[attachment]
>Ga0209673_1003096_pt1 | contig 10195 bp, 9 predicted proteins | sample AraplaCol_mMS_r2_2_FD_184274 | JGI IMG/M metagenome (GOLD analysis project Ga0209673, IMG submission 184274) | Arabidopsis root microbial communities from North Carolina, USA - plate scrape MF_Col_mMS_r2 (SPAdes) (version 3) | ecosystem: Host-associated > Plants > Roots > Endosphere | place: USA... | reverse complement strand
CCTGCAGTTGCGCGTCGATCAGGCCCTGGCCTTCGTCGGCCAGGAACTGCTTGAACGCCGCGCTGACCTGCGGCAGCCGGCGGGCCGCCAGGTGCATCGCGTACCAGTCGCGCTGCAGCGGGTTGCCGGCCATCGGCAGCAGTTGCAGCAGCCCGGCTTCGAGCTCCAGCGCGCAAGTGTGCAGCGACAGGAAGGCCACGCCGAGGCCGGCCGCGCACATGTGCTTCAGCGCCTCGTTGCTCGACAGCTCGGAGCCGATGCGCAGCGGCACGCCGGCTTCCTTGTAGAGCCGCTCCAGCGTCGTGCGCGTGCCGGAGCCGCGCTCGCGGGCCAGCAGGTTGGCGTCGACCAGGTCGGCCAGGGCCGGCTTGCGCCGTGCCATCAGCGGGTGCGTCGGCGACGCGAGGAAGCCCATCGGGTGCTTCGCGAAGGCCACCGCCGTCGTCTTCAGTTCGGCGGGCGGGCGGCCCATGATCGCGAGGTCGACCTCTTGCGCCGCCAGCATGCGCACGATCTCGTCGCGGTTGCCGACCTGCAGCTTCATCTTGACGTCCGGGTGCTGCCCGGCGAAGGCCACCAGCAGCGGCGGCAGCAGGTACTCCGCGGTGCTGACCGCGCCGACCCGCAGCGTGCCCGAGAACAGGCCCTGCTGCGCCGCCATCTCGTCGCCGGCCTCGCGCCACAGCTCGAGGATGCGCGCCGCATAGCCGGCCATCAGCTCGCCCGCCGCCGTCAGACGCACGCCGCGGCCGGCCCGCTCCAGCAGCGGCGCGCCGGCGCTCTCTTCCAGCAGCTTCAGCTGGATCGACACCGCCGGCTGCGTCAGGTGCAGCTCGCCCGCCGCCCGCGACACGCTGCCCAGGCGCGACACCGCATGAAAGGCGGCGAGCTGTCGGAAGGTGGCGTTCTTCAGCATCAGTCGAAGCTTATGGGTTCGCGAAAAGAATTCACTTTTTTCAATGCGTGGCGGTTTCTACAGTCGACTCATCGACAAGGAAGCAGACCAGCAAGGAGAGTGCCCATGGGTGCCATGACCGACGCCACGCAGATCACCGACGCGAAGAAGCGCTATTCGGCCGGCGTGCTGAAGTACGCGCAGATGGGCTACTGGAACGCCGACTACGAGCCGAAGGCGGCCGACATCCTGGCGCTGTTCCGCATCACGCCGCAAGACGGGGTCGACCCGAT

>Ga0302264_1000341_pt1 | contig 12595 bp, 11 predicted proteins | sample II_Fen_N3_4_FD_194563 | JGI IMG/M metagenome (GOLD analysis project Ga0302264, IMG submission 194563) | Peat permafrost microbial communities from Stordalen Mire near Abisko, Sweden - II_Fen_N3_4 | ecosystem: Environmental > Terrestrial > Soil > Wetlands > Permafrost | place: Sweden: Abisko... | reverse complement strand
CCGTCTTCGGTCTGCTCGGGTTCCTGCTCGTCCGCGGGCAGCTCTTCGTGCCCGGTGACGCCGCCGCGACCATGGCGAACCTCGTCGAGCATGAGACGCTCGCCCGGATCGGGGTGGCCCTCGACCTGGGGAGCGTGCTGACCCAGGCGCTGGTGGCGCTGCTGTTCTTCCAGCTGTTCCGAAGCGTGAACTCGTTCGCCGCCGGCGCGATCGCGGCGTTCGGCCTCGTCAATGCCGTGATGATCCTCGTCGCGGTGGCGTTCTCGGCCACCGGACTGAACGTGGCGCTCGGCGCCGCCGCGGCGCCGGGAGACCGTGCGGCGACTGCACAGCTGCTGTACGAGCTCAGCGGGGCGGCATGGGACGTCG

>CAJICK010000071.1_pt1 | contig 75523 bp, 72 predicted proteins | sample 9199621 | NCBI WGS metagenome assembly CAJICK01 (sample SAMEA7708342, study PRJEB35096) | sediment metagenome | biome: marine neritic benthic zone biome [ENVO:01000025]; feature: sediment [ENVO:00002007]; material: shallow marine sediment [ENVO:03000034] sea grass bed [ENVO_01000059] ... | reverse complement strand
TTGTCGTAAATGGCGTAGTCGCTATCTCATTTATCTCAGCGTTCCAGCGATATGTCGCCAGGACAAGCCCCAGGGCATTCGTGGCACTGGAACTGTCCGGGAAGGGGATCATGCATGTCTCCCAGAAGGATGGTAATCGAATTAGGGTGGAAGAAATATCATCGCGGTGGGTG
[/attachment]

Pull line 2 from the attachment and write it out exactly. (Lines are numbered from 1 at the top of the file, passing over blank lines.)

CCTGCAGTTGCGCGTCGATCAGGCCCTGGCCTTCGTCGGCCAGGAACTGCTTGAACGCCGCGCTGACCTGCGGCAGCCGGCGGGCCGCCAGGTGCATCGCGTACCAGTCGCGCTGCAGCGGGTTGCCGGCCATCGGCAGCAGTTGCAGCAGCCCGGCTTCGAGCTCCAGCGCGCAAGTGTGCAGCGACAGGAAGGCCACGCCGAGGCCGGCCGCGCACATGTGCTTCAGCGCCTCGTTGCTCGACAGCTCGGAGCCGATGCGCAGCGGCACGCCGGCTTCCTTGTAGAGCCGCTCCAGCGTCGTGCGCGTGCCGGAGCCGCGCTCGCGGGCCAGCAGGTTGGCGTCGACCAGGTCGGCCAGGGCCGGCTTGCGCCGTGCCATCAGCGGGTGCGTCGGCGACGCGAGGAAGCCCATCGGGTGCTTCGCGAAGGCCACCGCCGTCGTCTTCAGTTCGGCGGGCGGGCGGCCCATGATCGCGAGGTCGACCTCTTGCGCCGCCAGCATGCGCACGATCTCGTCGCGGTTGCCGACCTGCAGCTTCATCTTGACGTCCGGGTGCTGCCCGGCGAAGGCCACCAGCAGCGGCGGCAGCAGGTACTCCGCGGTGCTGACCGCGCCGACCCGCAGCGTGCCCGAGAACAGGCCCTGCTGCGCCGCCATCTCGTCGCCGGCCTCGCGCCACAGCTCGAGGATGCGCGCCGCATAGCCGGCCATCAGCTCGCCCGCCGCCGTCAGACGCACGCCGCGGCCGGCCCGCTCCAGCAGCGGCGCGCCGGCGCTCTCTTCCAGCAGCTTCAGCTGGATCGACACCGCCGGCTGCGTCAGGTGCAGCTCGCCCGCCGCCCGCGACACGCTGCCCAGGCGCGACACCGCATGAAAGGCGGCGAGCTGTCGGAAGGTGGCGTTCTTCAGCATCAGTCGAAGCTTATGGGTTCGCGAAAAGAATTCACTTTTTTCAATGCGTGGCGGTTTCTACAGTCGACTCATCGACAAGGAAGCAGACCAGCAAGGAGAGTGCCCATGGGTGCCATGACCGACGCCACGCAGATCACCGACGCGAAGAAGCGCTATTCGGCCGGCGTGCTGAAGTACGCGCAGATGGGCTACTGGAACGCCGACTACGAGCCGAAGGCGGCCGACATCCTGGCGCTGTTCCGCATCACGCCGCAAGACGGGGTCGACCCGAT